Men and women from a South Asian background are more likely to develop a physical disability and struggle with day-to-day physical activities throughout adulthood compared with their White British counterparts, new research published in the Journal of Gerontology: Medical Sciences reports.
Examining data from 40,000 men and women from White British, South Asian (people originating from the Indian subcontinent) and African Caribbean backgrounds, researchers from the University of Surrey investigated whether different ethnic groups in the UK are more likely to have an increased risk of developing a physical disability and have problems with physical functioning than their White counterparts.
Physical functioning was determined by the extent to which a participant's ability to climb stairs and take part in moderate activities was limited by their health. A person was deemed to have a physical disability if they reported difficulties in mobility, manual dexterity and physical coordination or balance.
Researchers found that those from a South Asian background, at every stage of adulthood, were more likely to experience poor physical functioning and had an increased risk of developing a physical disability than their White counterparts. This ethnic difference was most pronounced in women, with older South Asian women (over the age of 60) being four times more likely to report having a physical disability compared with older White British women of the same age. The increased risk among South Asians could not be attributed to socioeconomic status or existing major health conditions such as diabetes, which is particularly prevalent among UK South Asian people.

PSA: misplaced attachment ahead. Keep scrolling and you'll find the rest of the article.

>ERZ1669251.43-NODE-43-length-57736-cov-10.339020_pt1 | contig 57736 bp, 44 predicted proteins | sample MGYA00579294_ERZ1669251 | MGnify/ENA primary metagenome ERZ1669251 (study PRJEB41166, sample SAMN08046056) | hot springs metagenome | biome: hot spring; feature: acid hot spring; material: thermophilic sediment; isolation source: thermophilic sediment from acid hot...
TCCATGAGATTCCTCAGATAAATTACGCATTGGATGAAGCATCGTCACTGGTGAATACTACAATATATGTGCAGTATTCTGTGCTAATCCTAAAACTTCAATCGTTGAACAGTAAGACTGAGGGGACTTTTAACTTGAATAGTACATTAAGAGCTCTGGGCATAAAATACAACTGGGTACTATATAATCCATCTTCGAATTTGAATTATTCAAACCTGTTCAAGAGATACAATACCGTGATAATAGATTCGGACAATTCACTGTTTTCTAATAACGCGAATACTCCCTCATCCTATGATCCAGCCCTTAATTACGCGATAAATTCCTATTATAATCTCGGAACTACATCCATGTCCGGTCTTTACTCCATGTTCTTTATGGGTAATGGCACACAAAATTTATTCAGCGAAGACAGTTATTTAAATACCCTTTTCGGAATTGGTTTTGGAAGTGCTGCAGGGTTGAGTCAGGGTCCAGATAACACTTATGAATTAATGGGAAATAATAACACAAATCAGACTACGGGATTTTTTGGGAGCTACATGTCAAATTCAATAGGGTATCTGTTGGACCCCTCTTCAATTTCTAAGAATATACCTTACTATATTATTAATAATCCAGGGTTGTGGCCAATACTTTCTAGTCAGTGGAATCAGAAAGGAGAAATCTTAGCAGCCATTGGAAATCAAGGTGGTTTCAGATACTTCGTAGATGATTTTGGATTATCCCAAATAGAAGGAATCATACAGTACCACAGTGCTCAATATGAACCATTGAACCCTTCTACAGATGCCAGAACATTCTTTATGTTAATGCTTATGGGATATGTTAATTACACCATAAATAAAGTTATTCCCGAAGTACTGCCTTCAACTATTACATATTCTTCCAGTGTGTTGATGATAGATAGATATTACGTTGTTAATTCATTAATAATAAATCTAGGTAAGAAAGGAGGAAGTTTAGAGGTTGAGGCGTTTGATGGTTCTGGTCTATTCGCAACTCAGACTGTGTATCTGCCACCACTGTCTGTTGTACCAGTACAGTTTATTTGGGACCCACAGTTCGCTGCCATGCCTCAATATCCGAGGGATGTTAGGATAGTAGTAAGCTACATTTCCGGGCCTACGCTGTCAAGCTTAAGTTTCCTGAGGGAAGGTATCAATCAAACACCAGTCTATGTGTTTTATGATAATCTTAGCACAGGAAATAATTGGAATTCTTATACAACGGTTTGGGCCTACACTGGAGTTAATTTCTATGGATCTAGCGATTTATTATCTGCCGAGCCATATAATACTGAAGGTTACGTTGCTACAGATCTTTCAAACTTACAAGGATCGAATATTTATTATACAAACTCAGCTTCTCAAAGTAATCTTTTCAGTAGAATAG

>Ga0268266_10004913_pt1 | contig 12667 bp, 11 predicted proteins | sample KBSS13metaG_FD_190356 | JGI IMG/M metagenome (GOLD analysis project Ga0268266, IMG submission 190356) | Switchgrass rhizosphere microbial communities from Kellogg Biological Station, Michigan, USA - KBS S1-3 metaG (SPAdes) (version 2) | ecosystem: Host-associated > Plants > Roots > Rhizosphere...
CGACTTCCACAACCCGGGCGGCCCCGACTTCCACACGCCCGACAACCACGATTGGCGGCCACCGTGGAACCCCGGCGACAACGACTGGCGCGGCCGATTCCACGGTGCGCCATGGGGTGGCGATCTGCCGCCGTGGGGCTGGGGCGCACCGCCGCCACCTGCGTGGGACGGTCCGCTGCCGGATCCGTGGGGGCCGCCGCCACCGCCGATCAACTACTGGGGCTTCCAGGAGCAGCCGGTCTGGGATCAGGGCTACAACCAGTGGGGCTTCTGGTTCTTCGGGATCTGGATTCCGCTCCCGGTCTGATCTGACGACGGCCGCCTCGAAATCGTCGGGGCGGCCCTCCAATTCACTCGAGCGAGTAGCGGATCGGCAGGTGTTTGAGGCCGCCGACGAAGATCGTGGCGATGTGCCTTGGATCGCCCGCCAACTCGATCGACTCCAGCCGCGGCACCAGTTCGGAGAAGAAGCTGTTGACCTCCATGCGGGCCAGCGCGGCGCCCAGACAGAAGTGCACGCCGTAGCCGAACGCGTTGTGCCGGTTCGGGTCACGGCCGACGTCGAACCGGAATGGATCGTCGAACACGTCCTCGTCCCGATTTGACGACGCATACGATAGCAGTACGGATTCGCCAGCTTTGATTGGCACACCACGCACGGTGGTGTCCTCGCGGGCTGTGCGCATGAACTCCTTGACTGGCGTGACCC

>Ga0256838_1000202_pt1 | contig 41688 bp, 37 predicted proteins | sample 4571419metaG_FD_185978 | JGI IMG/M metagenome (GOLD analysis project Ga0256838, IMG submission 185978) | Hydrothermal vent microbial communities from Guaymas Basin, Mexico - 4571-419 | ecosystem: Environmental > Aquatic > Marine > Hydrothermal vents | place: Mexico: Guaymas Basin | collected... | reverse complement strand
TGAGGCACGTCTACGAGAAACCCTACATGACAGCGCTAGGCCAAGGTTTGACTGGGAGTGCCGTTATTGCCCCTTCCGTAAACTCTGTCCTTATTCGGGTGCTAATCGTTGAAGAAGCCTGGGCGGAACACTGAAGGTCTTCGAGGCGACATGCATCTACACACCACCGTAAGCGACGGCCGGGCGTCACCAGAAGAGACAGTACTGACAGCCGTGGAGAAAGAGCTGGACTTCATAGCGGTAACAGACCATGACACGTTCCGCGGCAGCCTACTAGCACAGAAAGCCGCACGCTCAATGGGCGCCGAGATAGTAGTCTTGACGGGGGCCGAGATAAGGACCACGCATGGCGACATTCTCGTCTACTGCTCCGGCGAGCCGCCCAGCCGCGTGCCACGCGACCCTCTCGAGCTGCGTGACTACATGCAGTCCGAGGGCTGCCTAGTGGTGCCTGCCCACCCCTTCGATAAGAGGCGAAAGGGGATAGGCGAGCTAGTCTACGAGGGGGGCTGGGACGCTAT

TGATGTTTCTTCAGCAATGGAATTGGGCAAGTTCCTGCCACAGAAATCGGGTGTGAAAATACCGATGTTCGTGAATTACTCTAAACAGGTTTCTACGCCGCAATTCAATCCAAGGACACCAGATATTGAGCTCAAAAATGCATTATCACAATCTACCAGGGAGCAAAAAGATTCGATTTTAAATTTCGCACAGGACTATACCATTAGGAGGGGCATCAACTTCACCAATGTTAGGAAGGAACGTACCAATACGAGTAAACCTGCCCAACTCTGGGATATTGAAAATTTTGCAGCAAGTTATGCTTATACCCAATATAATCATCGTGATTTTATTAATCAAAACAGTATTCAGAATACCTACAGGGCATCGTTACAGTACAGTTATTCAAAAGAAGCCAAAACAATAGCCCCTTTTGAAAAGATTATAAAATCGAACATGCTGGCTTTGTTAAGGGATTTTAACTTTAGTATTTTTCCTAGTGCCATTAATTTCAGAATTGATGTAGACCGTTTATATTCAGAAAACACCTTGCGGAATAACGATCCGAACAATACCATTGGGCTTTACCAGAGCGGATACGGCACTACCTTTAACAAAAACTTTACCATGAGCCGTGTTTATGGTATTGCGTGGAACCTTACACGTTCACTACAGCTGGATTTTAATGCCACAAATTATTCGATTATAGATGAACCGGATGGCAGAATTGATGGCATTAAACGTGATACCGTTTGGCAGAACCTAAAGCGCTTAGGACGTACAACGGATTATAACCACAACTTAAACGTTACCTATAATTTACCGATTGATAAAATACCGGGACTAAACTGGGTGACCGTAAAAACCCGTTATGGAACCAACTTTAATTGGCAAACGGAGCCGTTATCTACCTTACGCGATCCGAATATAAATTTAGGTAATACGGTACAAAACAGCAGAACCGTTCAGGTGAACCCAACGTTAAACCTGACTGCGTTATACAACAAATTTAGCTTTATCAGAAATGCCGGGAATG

Researchers also found that African Caribbean women had elevated odds of poor physical functioning compared with White British women from middle age onwards, for example, in the older group, with 75% of African Caribbean women reporting poor physical functioning compared with 57% of White British women. The research indicated that socioeconomic status and chronic conditions, in particular obesity and hypertension, may help explain some but not all of the increased risks reported by African Caribbean females.
In contrast, African Caribbean men, in some stages of adulthood, showed trends towards lower odds of developing a physical disability or reporting poor physical functioning compared with White British men.
Lead author Dr Emily Williams, Reader in Chronic Disease and Health Inequalities at the University of Surrey, said:
"It is concerning that people from South Asian backgrounds, particularly women, report much higher levels of physical disability throughout adulthood, compared with White British people. The fact that this is not explained by the standard risk factors for disability means more work is needed to understand this excess risk in order for us to address these health inequalities.
"There is a clear need for action in early adulthood when there may be more opportunity to effectively intervene, preventing physical decline in high-risk groups and reducing further impact on other health and employment outcomes.
"In particular, these findings highlight the service implications of addressing women's health needs, demonstrating the importance of taking into account important characteristics such as ethnicity and age in the planning and delivery of women's health care services."